4.5 stars, actually.
Devon Knox is a gymnastic prodigy…so good that she’s aiming for the National Elites– the step just before the Olympics– and its taking her entire gymnastics school’s money, time, and adoration to get her there. Not to mention the entire focus and finances of her family.
In the voice of her mother, Katie, starting with a luau party for the gymnastics families in celebration of a successful competition, the scene is set with the players: overly ambitious parents, Devon the prodigy, the gymnastics coach and his fragile daughter, a part time, handsome young man who dates the coach’s daughter, and Katie and her husband who seem to be joined together in a solid team for Devon’s sake, but who are isolated in their own worlds.
There’s a lot of visceral focus on Devon’s body, the bodies of the other gymnastics, and a not-so-subtle running metaphor of how those repressed, adolescent bodies contain the hopes and ambitions of the parents.
Katie is also an unreliable narrator, and as the story progresses, we see how the simple facts– a car crash, a death– are revealed to be complicated, emotional struggles where adults are lying in order to protect themselves and Devon.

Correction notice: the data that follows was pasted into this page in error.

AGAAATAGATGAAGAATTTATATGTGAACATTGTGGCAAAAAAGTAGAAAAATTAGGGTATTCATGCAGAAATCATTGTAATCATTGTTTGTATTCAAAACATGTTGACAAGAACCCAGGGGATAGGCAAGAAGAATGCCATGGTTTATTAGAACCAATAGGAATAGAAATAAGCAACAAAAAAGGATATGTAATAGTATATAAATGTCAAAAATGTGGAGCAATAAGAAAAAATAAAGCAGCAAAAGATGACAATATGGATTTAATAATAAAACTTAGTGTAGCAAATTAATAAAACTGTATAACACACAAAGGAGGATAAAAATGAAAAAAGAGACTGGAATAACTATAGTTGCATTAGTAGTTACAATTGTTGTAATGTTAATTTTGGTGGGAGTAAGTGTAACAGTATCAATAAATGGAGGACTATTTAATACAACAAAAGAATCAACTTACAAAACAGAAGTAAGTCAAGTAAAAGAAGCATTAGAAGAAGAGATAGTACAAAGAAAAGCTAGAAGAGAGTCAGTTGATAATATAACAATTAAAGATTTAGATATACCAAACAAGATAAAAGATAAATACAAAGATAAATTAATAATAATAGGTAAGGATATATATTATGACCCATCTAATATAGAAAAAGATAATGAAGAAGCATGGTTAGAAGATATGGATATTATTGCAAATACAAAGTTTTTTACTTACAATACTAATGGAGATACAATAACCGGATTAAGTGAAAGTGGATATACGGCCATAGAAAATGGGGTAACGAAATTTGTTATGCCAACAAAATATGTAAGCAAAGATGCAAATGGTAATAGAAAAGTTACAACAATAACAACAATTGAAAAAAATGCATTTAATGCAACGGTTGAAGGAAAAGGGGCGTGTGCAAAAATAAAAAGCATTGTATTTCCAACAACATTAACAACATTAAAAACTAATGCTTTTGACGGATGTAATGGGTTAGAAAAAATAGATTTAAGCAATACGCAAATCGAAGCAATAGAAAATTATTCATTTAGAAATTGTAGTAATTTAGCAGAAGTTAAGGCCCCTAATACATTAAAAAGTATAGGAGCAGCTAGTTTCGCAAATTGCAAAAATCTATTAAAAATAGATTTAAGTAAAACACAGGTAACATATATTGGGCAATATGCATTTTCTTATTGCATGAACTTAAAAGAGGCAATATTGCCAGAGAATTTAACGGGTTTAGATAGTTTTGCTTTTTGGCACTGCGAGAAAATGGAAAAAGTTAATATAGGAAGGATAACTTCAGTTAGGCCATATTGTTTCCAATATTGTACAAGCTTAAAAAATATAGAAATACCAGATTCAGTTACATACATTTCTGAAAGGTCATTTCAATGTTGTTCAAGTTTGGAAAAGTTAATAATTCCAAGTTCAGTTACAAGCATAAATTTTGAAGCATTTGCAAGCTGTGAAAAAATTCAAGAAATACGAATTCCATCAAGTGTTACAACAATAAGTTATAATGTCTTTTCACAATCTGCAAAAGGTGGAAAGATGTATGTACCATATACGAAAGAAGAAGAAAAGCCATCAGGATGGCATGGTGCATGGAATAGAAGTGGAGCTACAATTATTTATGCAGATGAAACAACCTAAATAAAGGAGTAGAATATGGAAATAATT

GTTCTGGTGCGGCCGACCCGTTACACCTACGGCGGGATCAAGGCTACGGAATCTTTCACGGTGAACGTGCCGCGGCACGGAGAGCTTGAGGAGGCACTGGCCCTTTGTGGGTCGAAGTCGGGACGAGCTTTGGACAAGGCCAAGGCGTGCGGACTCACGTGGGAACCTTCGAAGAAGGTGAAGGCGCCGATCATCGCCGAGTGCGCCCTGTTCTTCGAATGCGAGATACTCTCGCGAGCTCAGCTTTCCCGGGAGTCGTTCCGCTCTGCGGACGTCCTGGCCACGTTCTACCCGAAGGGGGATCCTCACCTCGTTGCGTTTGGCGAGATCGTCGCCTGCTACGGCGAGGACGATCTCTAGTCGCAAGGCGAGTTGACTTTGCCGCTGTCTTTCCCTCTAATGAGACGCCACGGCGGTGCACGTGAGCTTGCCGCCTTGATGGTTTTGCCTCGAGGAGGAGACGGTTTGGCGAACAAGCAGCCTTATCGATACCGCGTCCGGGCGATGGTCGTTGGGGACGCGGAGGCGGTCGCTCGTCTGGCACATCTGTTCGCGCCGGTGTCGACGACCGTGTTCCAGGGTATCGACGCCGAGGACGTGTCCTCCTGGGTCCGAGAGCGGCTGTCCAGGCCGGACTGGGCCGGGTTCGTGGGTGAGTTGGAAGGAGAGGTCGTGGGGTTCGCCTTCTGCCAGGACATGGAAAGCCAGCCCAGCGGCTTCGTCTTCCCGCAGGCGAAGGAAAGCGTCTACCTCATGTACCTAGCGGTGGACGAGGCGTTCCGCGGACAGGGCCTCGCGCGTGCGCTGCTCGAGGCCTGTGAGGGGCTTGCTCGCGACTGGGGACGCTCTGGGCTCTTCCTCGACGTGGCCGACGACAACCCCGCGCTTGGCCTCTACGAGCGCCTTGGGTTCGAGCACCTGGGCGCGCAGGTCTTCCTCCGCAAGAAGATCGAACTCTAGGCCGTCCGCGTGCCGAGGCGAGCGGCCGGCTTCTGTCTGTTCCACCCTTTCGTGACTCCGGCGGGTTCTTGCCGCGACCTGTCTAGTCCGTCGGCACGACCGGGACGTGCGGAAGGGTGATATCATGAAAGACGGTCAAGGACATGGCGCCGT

And Devon herself, seen through mother Katie’s eyes, changes from a gymnastics-focused naive girl to a manipulative and self-centered actor.
This is a quick, immersive read. Once Katie’s voice drew me in, and I got the glimmerings of the foulness underneath the glitter, it became imperative to find out what was going to be revealed in the same way big little lies (the book) draws you in.
The ending was a bit unsatisfying, although possibly true to Katie’s inner weakness and turmoil. It felt too quick. The meat of the book is in the middle– where Devon’s competitions and development along with the gym’s development shows the cracks in the family.
A cringey, must-read for any parent of dancer or gymnast.